MLB.com Columnist

Bill Ladson

Strasburg's 14 K's show he's back to old self

After battling injuries, righty ties career high in strikeouts in eight scoreless innings

Strasburg's 14 K's show he's back to old self

PHILADELPHIA -- Nationals right-hander Stephen Strasburg showed Tuesday night that he is over the back tightness that plagued him in late August and the start of September.

Strasburg had arguably his best start of the season in a 4-0 victory over the Phillies. He pitched eight scoreless innings, didn't allow a baserunner to reach scoring position and struck out a career-high-tying 14 batters. The outing brought back memories of the day Strasburg made his Major League debut in 2010. In that game against the Pirates, Strasburg struck out 14 batters.

"It's the best I've seen in a couple of years," Phillies second baseman Andres Blanco said. "I think most guys would agree with me. I don't know, Nolan Ryan? A lot of fastballs, combined with changeup and curveball? Pretty good."

According to the Elias Sports Bureau, Strasburg joined Pedro Martinez as the only pitchers in franchise history to post back-to-back games of 13 strikeouts or more. Strasburg struck out 13 Mets on Sept. 9.

"He was really good tonight," Nationals manager Matt Williams said. "The biggest thing was he established his low fastball. He didn't use his changeup until about the fourth inning. When he establishes his low fastball, there are a lot of swings-and-misses [30 in all] on the changeup. Innings four through eight, he used the changeup a lot. He got a lot of guys to swing and miss at it."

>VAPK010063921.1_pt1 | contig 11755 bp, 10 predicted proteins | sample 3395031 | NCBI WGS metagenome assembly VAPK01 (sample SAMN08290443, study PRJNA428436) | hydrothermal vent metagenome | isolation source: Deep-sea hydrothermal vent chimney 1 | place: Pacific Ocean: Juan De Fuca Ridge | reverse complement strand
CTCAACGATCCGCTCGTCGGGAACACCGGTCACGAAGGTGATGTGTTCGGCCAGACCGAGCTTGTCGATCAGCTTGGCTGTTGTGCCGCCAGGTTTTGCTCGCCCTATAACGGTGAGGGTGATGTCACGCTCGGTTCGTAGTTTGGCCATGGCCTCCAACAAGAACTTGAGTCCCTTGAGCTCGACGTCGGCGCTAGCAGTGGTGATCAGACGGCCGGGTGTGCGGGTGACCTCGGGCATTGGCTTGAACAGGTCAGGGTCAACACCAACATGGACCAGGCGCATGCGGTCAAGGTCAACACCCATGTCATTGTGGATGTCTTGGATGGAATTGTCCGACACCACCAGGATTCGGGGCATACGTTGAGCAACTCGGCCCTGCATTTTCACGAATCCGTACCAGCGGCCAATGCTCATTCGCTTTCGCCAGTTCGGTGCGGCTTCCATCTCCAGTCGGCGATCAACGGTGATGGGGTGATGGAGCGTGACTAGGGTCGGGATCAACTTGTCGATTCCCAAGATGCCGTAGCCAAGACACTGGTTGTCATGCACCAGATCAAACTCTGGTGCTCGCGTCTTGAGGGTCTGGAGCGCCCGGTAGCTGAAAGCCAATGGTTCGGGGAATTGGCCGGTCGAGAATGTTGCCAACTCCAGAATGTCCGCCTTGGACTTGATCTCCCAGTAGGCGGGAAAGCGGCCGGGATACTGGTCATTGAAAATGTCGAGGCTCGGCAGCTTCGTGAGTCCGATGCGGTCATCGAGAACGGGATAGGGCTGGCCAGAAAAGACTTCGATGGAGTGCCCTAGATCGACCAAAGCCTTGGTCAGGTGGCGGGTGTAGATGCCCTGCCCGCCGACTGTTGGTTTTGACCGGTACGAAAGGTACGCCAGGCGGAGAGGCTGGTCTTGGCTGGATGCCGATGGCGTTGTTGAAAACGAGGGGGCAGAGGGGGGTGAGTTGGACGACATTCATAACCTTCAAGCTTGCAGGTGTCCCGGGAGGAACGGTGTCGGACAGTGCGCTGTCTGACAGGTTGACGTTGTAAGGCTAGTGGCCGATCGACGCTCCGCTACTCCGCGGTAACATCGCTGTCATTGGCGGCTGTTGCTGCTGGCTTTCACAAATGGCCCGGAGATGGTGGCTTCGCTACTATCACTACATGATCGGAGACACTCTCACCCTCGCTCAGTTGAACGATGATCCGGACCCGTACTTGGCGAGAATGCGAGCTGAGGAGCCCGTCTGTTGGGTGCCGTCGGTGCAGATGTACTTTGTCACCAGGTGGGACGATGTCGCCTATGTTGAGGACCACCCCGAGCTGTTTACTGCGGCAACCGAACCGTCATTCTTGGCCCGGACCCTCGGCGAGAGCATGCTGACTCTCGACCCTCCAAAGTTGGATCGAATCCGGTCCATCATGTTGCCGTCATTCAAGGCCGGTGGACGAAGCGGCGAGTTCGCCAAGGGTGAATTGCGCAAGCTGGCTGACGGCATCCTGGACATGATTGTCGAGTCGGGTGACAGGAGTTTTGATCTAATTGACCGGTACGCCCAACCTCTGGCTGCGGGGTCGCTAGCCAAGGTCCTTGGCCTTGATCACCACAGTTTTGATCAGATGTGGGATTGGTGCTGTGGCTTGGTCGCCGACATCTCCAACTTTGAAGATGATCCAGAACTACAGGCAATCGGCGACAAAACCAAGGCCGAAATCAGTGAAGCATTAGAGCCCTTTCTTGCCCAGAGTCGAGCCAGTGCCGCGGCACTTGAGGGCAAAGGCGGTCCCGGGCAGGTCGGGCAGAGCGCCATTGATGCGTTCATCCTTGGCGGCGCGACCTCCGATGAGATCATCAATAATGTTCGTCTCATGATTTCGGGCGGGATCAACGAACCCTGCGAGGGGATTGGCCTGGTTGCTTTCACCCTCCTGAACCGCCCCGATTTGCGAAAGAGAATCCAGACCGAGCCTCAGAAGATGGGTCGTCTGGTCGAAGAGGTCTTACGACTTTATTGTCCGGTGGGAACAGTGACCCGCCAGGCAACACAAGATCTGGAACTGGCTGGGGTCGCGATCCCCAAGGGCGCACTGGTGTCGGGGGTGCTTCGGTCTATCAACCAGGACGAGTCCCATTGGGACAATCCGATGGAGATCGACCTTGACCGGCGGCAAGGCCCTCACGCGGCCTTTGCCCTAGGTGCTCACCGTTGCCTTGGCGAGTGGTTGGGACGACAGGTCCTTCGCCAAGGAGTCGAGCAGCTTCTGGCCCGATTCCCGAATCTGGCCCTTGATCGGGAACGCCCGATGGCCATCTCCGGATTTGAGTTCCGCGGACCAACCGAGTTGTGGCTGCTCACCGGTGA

For Strasburg, he believes staying healthy is the reason for his success in his past two starts. During that span, he has allowed three runs in 15 1/3 innings and struck out 27 batters.

Strasburg got off to a slow start this season because he had issues with his left ankle, neck and back. Now it looks like Strasburg is back to his old self.

"I think health is huge for anybody," Strasburg said. "I've had a lot of guys battle through injuries. It's a good learning process for me. [Even back in Spring Training when I had the left ankle injury], it helps me have a better understanding that I need to have my body to go out … and execute pitches."

Bill Ladson is a reporter for MLB.com and writes an MLBlog, All Nats All theTime. He also can be found on Twitter @WashingNats. This story was not subject to the approval of Major League Baseball or its clubs.